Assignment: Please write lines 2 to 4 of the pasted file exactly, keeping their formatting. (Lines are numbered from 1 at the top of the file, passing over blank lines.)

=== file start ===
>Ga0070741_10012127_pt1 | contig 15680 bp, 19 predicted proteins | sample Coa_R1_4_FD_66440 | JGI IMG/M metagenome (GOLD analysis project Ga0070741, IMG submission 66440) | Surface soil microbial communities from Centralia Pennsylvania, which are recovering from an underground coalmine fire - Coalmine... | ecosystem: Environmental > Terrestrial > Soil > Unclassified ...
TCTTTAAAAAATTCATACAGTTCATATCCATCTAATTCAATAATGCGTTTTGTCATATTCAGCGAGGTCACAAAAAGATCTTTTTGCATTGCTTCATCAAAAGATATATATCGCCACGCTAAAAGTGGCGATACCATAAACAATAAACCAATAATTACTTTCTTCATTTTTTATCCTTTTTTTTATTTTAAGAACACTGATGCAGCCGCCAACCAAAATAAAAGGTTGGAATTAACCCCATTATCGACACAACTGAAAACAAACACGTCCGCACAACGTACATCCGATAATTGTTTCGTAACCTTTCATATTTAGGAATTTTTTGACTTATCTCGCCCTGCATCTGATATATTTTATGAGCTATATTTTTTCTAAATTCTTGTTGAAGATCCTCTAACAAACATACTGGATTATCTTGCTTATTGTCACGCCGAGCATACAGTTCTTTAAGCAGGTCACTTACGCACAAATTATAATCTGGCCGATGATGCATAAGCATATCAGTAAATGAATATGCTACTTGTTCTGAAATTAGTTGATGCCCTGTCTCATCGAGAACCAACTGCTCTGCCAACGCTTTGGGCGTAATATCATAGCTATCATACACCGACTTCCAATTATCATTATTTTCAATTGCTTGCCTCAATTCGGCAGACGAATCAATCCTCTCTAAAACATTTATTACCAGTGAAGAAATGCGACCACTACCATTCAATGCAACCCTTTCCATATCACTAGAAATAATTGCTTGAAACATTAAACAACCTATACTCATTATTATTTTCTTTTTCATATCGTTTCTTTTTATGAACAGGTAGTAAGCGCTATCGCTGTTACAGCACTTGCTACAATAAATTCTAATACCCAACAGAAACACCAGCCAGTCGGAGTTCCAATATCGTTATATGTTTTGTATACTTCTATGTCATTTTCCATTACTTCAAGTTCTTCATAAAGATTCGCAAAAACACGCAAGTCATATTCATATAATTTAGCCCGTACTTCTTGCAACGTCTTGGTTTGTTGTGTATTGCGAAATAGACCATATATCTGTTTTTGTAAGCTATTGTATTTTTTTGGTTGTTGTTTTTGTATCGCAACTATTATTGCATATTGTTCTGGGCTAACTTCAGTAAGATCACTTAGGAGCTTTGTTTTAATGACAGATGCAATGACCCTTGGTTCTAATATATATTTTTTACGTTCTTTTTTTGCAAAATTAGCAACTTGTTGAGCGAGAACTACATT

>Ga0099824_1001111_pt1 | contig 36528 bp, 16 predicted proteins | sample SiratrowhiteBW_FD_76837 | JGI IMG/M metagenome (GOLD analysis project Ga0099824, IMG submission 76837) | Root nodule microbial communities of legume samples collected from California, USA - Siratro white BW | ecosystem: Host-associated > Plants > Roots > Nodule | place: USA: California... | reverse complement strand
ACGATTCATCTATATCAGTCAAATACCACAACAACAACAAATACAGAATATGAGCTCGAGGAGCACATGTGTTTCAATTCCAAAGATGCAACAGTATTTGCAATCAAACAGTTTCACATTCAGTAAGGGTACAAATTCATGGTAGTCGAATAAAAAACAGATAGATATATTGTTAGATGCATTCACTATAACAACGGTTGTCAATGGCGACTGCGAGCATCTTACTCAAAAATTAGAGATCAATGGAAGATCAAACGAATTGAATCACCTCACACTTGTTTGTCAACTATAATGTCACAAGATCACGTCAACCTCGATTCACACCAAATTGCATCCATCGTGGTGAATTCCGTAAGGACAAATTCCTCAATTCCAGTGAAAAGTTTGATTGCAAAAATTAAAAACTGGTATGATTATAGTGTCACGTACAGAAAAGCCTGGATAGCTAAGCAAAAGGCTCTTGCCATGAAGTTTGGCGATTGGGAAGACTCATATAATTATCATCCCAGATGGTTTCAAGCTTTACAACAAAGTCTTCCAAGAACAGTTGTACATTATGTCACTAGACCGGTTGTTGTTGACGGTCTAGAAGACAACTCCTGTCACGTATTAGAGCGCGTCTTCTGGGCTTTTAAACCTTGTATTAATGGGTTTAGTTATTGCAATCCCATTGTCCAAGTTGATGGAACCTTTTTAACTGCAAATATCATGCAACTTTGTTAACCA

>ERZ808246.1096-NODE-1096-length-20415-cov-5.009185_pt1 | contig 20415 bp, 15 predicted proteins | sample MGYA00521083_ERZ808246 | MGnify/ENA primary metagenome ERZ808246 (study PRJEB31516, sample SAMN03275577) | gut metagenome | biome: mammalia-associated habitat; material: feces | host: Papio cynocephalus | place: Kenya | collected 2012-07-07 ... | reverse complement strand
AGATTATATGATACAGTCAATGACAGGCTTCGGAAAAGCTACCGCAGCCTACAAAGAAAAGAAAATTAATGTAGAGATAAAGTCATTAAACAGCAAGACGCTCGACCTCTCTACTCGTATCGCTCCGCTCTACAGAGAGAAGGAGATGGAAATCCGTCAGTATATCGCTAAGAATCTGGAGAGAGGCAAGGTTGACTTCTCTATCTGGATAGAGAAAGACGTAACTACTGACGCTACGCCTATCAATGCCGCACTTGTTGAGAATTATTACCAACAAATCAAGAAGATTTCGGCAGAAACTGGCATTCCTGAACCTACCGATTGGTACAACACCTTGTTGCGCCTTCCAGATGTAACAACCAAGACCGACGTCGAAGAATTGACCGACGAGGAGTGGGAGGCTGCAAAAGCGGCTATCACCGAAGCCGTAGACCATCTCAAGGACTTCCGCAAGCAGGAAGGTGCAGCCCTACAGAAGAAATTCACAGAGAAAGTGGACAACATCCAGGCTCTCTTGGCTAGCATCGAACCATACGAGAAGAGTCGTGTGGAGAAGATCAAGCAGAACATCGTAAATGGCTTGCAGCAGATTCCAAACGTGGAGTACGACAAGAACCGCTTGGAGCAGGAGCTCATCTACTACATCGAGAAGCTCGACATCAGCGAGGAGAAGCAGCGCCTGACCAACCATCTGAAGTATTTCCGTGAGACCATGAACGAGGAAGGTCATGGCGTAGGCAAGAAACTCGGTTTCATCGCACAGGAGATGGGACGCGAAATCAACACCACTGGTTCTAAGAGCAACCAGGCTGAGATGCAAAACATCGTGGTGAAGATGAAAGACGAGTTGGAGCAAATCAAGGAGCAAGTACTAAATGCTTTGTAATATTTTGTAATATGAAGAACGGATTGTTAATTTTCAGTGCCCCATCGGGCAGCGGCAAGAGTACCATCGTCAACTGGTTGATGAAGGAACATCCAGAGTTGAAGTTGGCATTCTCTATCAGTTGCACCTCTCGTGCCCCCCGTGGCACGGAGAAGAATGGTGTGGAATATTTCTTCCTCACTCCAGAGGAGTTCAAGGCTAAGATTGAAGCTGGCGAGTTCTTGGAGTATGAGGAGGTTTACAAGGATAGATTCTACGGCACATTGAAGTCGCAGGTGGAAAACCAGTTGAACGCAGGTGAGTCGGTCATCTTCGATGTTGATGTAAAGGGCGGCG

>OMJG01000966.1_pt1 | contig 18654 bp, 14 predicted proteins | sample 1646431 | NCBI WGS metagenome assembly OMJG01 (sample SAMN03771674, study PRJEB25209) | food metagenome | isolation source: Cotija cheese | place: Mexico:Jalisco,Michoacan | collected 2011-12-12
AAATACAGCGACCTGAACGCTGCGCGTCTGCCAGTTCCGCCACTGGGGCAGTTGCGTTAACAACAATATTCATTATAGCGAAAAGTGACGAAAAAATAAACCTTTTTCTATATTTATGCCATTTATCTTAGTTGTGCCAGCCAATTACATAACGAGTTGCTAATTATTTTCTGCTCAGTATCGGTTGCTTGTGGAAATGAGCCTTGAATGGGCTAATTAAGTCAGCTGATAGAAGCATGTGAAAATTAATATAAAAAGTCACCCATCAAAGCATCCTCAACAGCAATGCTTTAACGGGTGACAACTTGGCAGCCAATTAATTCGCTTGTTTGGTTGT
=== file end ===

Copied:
TCTTTAAAAAATTCATACAGTTCATATCCATCTAATTCAATAATGCGTTTTGTCATATTCAGCGAGGTCACAAAAAGATCTTTTTGCATTGCTTCATCAAAAGATATATATCGCCACGCTAAAAGTGGCGATACCATAAACAATAAACCAATAATTACTTTCTTCATTTTTTATCCTTTTTTTTATTTTAAGAACACTGATGCAGCCGCCAACCAAAATAAAAGGTTGGAATTAACCCCATTATCGACACAACTGAAAACAAACACGTCCGCACAACGTACATCCGATAATTGTTTCGTAACCTTTCATATTTAGGAATTTTTTGACTTATCTCGCCCTGCATCTGATATATTTTATGAGCTATATTTTTTCTAAATTCTTGTTGAAGATCCTCTAACAAACATACTGGATTATCTTGCTTATTGTCACGCCGAGCATACAGTTCTTTAAGCAGGTCACTTACGCACAAATTATAATCTGGCCGATGATGCATAAGCATATCAGTAAATGAATATGCTACTTGTTCTGAAATTAGTTGATGCCCTGTCTCATCGAGAACCAACTGCTCTGCCAACGCTTTGGGCGTAATATCATAGCTATCATACACCGACTTCCAATTATCATTATTTTCAATTGCTTGCCTCAATTCGGCAGACGAATCAATCCTCTCTAAAACATTTATTACCAGTGAAGAAATGCGACCACTACCATTCAATGCAACCCTTTCCATATCACTAGAAATAATTGCTTGAAACATTAAACAACCTATACTCATTATTATTTTCTTTTTCATATCGTTTCTTTTTATGAACAGGTAGTAAGCGCTATCGCTGTTACAGCACTTGCTACAATAAATTCTAATACCCAACAGAAACACCAGCCAGTCGGAGTTCCAATATCGTTATATGTTTTGTATACTTCTATGTCATTTTCCATTACTTCAAGTTCTTCATAAAGATTCGCAAAAACACGCAAGTCATATTCATATAATTTAGCCCGTACTTCTTGCAACGTCTTGGTTTGTTGTGTATTGCGAAATAGACCATATATCTGTTTTTGTAAGCTATTGTATTTTTTTGGTTGTTGTTTTTGTATCGCAACTATTATTGCATATTGTTCTGGGCTAACTTCAGTAAGATCACTTAGGAGCTTTGTTTTAATGACAGATGCAATGACCCTTGGTTCTAATATATATTTTTTACGTTCTTTTTTTGCAAAATTAGCAACTTGTTGAGCGAGAACTACATT

>Ga0099824_1001111_pt1 | contig 36528 bp, 16 predicted proteins | sample SiratrowhiteBW_FD_76837 | JGI IMG/M metagenome (GOLD analysis project Ga0099824, IMG submission 76837) | Root nodule microbial communities of legume samples collected from California, USA - Siratro white BW | ecosystem: Host-associated > Plants > Roots > Nodule | place: USA: California... | reverse complement strand
ACGATTCATCTATATCAGTCAAATACCACAACAACAACAAATACAGAATATGAGCTCGAGGAGCACATGTGTTTCAATTCCAAAGATGCAACAGTATTTGCAATCAAACAGTTTCACATTCAGTAAGGGTACAAATTCATGGTAGTCGAATAAAAAACAGATAGATATATTGTTAGATGCATTCACTATAACAACGGTTGTCAATGGCGACTGCGAGCATCTTACTCAAAAATTAGAGATCAATGGAAGATCAAACGAATTGAATCACCTCACACTTGTTTGTCAACTATAATGTCACAAGATCACGTCAACCTCGATTCACACCAAATTGCATCCATCGTGGTGAATTCCGTAAGGACAAATTCCTCAATTCCAGTGAAAAGTTTGATTGCAAAAATTAAAAACTGGTATGATTATAGTGTCACGTACAGAAAAGCCTGGATAGCTAAGCAAAAGGCTCTTGCCATGAAGTTTGGCGATTGGGAAGACTCATATAATTATCATCCCAGATGGTTTCAAGCTTTACAACAAAGTCTTCCAAGAACAGTTGTACATTATGTCACTAGACCGGTTGTTGTTGACGGTCTAGAAGACAACTCCTGTCACGTATTAGAGCGCGTCTTCTGGGCTTTTAAACCTTGTATTAATGGGTTTAGTTATTGCAATCCCATTGTCCAAGTTGATGGAACCTTTTTAACTGCAAATATCATGCAACTTTGTTAACCA